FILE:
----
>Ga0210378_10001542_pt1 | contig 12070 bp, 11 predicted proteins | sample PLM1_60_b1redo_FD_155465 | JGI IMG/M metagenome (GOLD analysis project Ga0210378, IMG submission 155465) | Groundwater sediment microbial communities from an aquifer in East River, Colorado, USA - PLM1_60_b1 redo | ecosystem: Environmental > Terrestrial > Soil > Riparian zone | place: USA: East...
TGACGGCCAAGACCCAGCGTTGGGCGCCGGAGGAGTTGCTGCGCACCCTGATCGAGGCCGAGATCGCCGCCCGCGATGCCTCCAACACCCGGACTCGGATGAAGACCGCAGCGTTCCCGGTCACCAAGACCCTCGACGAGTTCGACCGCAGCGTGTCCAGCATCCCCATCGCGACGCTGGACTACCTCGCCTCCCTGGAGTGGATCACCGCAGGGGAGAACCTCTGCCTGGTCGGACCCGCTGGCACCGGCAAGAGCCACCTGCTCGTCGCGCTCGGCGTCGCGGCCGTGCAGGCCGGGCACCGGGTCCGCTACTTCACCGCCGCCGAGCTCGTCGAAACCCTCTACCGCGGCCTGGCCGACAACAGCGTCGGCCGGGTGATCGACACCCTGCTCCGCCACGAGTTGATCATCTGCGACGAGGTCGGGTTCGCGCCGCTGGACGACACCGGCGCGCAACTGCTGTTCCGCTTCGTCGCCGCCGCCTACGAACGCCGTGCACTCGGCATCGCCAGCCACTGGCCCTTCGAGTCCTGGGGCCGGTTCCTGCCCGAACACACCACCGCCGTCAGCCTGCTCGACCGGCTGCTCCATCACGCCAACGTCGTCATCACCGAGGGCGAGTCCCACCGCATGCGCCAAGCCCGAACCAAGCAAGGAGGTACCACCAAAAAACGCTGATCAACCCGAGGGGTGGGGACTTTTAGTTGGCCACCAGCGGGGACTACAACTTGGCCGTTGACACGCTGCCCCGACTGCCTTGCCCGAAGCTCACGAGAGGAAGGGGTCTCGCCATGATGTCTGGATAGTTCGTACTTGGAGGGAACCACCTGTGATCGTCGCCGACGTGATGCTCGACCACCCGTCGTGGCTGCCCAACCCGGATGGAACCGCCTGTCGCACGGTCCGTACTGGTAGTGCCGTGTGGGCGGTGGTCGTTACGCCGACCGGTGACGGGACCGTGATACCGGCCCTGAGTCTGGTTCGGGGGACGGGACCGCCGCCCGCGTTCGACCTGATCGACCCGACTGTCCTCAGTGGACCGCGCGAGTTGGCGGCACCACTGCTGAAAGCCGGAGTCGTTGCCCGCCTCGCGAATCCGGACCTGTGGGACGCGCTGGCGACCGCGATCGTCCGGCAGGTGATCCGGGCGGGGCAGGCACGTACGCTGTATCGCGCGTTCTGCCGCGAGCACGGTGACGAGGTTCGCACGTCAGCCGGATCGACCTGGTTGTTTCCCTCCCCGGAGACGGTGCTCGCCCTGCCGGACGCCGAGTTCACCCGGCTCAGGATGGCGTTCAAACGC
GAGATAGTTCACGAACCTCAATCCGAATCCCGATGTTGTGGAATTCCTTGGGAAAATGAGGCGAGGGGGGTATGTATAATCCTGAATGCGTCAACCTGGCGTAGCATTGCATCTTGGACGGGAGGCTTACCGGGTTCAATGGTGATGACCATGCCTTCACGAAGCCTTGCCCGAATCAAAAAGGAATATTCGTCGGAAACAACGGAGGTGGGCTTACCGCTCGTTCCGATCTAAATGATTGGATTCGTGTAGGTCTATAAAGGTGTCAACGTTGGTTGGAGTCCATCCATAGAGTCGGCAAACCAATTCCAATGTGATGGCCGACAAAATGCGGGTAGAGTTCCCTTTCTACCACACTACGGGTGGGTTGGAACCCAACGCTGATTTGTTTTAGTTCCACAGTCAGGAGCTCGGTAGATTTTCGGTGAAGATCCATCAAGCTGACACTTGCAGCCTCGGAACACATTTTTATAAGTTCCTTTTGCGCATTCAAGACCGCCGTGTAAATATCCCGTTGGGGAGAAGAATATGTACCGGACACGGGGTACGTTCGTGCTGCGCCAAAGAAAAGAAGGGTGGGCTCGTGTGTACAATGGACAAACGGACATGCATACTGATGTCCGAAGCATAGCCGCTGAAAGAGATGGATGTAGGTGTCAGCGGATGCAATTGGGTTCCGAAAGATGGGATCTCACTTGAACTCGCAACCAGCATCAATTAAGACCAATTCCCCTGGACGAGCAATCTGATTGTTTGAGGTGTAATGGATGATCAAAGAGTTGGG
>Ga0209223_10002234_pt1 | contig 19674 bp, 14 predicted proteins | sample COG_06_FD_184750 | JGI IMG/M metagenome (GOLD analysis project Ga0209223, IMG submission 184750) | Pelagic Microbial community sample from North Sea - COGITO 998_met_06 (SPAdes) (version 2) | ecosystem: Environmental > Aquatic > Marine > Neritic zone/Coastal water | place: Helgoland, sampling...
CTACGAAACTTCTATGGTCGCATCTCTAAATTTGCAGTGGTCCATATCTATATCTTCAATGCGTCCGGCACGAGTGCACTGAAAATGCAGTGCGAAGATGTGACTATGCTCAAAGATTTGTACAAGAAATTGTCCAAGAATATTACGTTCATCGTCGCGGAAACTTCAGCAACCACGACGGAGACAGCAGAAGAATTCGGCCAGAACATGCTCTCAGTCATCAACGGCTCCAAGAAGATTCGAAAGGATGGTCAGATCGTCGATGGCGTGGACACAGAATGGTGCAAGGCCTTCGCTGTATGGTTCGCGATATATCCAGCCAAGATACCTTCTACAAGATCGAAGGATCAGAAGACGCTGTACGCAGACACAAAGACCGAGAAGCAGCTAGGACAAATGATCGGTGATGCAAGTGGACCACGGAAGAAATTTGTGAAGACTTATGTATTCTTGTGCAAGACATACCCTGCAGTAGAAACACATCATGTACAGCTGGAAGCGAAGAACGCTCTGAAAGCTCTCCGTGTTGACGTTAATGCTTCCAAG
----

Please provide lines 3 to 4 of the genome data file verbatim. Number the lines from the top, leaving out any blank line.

GAGATAGTTCACGAACCTCAATCCGAATCCCGATGTTGTGGAATTCCTTGGGAAAATGAGGCGAGGGGGGTATGTATAATCCTGAATGCGTCAACCTGGCGTAGCATTGCATCTTGGACGGGAGGCTTACCGGGTTCAATGGTGATGACCATGCCTTCACGAAGCCTTGCCCGAATCAAAAAGGAATATTCGTCGGAAACAACGGAGGTGGGCTTACCGCTCGTTCCGATCTAAATGATTGGATTCGTGTAGGTCTATAAAGGTGTCAACGTTGGTTGGAGTCCATCCATAGAGTCGGCAAACCAATTCCAATGTGATGGCCGACAAAATGCGGGTAGAGTTCCCTTTCTACCACACTACGGGTGGGTTGGAACCCAACGCTGATTTGTTTTAGTTCCACAGTCAGGAGCTCGGTAGATTTTCGGTGAAGATCCATCAAGCTGACACTTGCAGCCTCGGAACACATTTTTATAAGTTCCTTTTGCGCATTCAAGACCGCCGTGTAAATATCCCGTTGGGGAGAAGAATATGTACCGGACACGGGGTACGTTCGTGCTGCGCCAAAGAAAAGAAGGGTGGGCTCGTGTGTACAATGGACAAACGGACATGCATACTGATGTCCGAAGCATAGCCGCTGAAAGAGATGGATGTAGGTGTCAGCGGATGCAATTGGGTTCCGAAAGATGGGATCTCACTTGAACTCGCAACCAGCATCAATTAAGACCAATTCCCCTGGACGAGCAATCTGATTGTTTGAGGTGTAATGGATGATCAAAGAGTTGGG
>Ga0209223_10002234_pt1 | contig 19674 bp, 14 predicted proteins | sample COG_06_FD_184750 | JGI IMG/M metagenome (GOLD analysis project Ga0209223, IMG submission 184750) | Pelagic Microbial community sample from North Sea - COGITO 998_met_06 (SPAdes) (version 2) | ecosystem: Environmental > Aquatic > Marine > Neritic zone/Coastal water | place: Helgoland, sampling...